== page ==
We use a ecosystem model, the iTem (Chen, 2013), to simulate land surface processes and the terrestrial ecosystem carbon dynamics responding to aerosol direct radiative effects. The structure of iTem combines the advantage of the Land Surface Model 1.0 (Bonan, 1996), the Terrestrial Ecosystem Model (TEM) (Raich et al., 1991; McGuire et al., 1992, 1993; Zhuang et al., 2003; Lu and Zhuang, 2010; Chen et al., 2011; Chen and Zhuang, 2012; Lu et al., 2013), and incorporates acclimating temperature response of key biogeochemical processes such as photosynthesis and plant respiration (Kattge and Knorr, 2007; Ziehn et al., 2011; Chen and Zhuang, 2013). In iTem, the canopy is particularly modelled in a one-layer, two-big-leaf approach (Dai et al., 2004), which diagnoses energy budget, leaf temperature and photosynthesis separately for sunlit and shaded leaves. The model assumes the foliage has zero heat capacity (Dai et al., 2004). The response of biogeochemical processes such as photosynthesis and leaf respiration to temperature are modelled as functions of the plant growing temperature (i.e. the average daily minimum ambient air temperature in the preceding month) rather than using constant parameters. Prognostic LAI is used to scale up leaf level processes to the canopy level. These algorithms adapted in iTem allow the model to better simulate the response of land surface processes to changing direct-beam and diffuse radiation regime and the potentially caused different energy budget and temperature distribution in canopy, which could considerably influence the processes of carbon dynamics. The incorporation of the Carbon–Nitrogen interaction mechanisms originally from TEM enables the iTem to simulate the Nitrogen limitation effects on carbon-related processes (McGuire et al., 1992). The iTem has been calibrated using various sources of observation data. Technical details of the iTem are documented in Chen (2013).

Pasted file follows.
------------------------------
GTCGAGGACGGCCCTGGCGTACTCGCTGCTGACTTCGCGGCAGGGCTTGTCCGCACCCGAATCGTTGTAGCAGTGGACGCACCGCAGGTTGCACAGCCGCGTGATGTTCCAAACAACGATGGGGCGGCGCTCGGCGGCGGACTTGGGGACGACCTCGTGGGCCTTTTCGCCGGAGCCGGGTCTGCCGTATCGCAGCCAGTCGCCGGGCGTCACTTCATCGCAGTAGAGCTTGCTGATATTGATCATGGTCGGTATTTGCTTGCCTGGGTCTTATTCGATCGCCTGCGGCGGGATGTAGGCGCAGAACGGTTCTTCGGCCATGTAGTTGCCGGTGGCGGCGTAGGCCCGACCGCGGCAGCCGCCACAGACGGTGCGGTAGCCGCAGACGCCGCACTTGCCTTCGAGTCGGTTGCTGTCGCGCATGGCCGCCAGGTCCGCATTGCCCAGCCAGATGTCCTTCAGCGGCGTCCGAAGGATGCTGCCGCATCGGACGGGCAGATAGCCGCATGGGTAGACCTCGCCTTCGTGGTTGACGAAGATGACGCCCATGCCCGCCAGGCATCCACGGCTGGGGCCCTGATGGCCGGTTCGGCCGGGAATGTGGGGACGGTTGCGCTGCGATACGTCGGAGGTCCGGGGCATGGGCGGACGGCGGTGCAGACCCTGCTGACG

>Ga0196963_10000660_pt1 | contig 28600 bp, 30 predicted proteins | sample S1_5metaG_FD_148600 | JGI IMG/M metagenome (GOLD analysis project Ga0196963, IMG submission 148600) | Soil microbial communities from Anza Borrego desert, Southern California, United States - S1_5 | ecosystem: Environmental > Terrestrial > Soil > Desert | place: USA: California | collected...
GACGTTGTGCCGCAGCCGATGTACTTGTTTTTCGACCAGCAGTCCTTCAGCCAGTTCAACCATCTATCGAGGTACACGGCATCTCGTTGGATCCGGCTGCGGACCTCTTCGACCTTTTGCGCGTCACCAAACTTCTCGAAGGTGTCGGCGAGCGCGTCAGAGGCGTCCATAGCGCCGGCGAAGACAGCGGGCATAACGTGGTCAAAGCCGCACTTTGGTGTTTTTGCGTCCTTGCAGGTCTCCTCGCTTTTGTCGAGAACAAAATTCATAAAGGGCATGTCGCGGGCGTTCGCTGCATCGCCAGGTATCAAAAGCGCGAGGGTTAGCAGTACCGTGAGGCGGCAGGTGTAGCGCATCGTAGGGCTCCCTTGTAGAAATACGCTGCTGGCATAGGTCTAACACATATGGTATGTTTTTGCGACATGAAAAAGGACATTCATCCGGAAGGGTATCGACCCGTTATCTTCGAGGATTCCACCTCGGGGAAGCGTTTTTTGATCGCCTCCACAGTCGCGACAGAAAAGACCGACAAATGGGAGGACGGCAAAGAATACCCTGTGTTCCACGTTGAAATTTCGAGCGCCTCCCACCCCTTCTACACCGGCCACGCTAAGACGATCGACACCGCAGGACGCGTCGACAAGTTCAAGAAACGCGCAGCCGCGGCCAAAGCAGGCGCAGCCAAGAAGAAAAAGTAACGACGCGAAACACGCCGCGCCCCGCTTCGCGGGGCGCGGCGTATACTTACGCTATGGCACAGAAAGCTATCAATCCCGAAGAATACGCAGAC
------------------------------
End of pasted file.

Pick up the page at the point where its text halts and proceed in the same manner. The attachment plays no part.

Using the iTem, two sets of model simulations are conducted to estimate ecosystem dynamics with and without considering aerosol loadings. The first simulation (referred to as S0) uses transient solar radiation data estimated with the atmospheric radiative transfer model considering the aerosol loadings and other meteorological forcings. The second simulation (S1) uses the atmospheric radiative model estimated solar radiation data without considering the aerosol loadings, but keeps using the same other meteorological data forcing. The aerosol direct radiative effect therefore can be evaluated by calculating the differences between S0 and S1 simulations and environmental variables (S0–S1). The experiments are designed to examine the offline aerosol–terrestrial feedback, i.e. without including non-linear feedback of atmospheric circulation. We shorten ‘aerosol direct radiative effect’ to ‘aerosol effect’ unless we specify otherwise in this paper.